Reaction to President Trump’s Election Video and Why We Need to Do Better

This article is about the 46 minute video President Trump released Wednesday, but it probably isn’t what you think. Frankly, for the purposes of this blog, I don’t care if you support the President or not. I care about the reaction to the speech, which is what I want to talk about today.

Photo by Erin Schaff of the New York Times, used here under a Creative Commons license. All rights reserved.

I saw many people, including some journalists and activists, dismissing President Trump’s speech as “mentally ill ranting.” This is something I found very troubling. While it might be true that the President has one or more mental illnesses, the implication of dismissing his video as just a “mentally ill rant,” is that it is okay to dismiss what someone says purely because they are mentally ill. That is not okay.

And what irks me even more is that some of these same people call for mental health workers to respond to crisis calls instead of police, presumably because those in crisis should be heard and mental health workers are more likely to do that than a police officer who lacks the correct crisis intervention training. Yet somehow, because of the charged politics surrounding the President, people think he isn’t deserving of also being heard if he is in a mental health crisis.

Yet mental illness cannot be about politics or personal feelings. Because dismissing one person’s comments as just a “mentally ill rant” makes it that much easier to dismiss someone else who battles mental illness. And if we are going to break the stigma, we must do better. When it comes to mental illness we cannot pick and choose who we treat with compassion. If you believe this speech was the result of mental illness there has to be a difference between not believing what he says and dismissing it outright.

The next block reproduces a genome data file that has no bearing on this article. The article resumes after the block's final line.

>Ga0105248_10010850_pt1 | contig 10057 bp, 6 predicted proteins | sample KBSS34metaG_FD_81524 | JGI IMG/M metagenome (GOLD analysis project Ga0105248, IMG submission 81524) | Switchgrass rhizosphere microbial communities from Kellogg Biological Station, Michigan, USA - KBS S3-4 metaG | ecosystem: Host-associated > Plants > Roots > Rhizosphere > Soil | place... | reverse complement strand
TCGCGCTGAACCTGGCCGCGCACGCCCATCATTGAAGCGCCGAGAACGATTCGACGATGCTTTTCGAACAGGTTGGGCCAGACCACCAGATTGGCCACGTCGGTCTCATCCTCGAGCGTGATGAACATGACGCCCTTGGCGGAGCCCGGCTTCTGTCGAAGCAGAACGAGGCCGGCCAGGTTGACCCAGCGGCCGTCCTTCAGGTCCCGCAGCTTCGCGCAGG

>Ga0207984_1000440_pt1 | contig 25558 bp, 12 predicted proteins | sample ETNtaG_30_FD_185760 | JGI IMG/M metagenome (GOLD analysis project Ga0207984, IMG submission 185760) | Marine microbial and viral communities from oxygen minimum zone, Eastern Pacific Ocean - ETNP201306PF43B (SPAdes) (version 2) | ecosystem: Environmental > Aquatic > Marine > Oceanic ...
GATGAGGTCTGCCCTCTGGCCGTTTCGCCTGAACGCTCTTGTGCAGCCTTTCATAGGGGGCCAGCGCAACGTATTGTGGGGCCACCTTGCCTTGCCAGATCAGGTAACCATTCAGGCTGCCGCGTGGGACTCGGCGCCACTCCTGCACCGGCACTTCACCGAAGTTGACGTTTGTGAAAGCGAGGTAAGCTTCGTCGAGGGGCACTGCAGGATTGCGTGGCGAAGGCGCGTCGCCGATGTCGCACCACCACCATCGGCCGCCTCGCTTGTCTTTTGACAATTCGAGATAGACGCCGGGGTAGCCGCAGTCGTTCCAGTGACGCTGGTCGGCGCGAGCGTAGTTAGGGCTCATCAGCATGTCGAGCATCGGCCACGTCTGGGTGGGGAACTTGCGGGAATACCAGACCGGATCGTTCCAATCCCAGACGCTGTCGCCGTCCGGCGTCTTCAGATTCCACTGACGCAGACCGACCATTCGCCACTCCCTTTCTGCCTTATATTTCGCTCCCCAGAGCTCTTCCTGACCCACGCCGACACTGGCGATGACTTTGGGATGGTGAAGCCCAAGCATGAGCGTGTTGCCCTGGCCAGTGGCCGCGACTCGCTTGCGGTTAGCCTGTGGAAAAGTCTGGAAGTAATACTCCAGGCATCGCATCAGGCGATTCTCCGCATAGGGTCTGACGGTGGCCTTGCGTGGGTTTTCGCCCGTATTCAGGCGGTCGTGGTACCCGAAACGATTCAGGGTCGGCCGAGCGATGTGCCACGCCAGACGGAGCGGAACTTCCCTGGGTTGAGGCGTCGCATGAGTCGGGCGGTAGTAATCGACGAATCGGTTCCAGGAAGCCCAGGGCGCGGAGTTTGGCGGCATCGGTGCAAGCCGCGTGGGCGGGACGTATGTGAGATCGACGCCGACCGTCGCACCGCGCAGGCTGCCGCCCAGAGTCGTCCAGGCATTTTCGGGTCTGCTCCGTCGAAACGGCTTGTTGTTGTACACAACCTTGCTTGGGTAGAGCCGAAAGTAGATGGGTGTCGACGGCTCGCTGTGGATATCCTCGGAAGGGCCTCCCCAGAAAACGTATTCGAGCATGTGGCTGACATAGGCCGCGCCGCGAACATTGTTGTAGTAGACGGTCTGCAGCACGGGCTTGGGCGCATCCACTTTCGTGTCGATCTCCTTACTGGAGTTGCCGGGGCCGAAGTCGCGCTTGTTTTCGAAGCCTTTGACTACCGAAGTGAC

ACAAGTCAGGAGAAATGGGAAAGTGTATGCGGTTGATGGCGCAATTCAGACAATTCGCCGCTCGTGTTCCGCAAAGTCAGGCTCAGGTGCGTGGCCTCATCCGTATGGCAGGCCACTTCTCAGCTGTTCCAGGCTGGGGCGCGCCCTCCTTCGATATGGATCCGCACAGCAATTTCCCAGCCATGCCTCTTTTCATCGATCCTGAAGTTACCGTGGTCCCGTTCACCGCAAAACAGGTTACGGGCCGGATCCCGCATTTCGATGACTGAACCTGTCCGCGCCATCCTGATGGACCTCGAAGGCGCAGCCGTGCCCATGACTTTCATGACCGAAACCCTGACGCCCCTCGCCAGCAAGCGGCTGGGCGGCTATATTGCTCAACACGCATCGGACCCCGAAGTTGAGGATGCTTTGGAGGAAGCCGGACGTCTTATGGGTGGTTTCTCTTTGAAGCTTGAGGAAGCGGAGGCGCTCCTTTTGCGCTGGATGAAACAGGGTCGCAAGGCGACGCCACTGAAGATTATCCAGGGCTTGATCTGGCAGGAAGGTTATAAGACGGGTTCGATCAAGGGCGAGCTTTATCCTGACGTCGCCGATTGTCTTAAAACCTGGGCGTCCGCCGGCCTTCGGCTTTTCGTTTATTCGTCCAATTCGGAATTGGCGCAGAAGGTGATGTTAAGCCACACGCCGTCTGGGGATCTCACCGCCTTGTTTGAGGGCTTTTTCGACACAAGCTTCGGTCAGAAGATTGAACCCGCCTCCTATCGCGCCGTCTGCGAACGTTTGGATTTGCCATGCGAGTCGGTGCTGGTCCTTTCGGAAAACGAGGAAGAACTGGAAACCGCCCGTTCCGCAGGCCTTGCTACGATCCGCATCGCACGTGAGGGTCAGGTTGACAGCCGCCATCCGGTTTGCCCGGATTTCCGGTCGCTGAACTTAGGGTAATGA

And I get it. I understand that there are many out there who find President Trump to be extremely distasteful. I understand that many think that we should not be indulging his idea that the election was rigged because there is literally no evidence of that. But say that instead of blaming mental illness. Say that you won’t watch it or you won’t share it because everything he says lacks evidence and everything he says has been refuted by experts. Do what Twitter does, and say it is that the actual election authorities have called the election differently. Don’t blame a mental illness and push the idea that what someone says doesn’t matter if they have mental illness. Stick to the verifiable facts if you are to dismiss this video, not mental illness.

And I am not saying that this video should be shared, because it shouldn’t be shared. As I said, it creates confusion because what the President is saying has been refuted by every court that has heard the claim and every expert who has weighed in, including President Trump’s own Attorney General, William Barr. Yet if you believe that it shouldn’t be shared because it is just a “mentally ill rant,” maybe it is time to rethink that that says about your view of mental illness when it comes to people you don’t like. Because it is fine to not like President Trump and to believe that he is making America worse. If you believe he is mentally ill, there are certainly arguments that would support that belief. But if those are things you believe, than make America better by being better yourself, and when it comes to mental illness, that means avoiding things that might fuel the stigma instead of breaking it.

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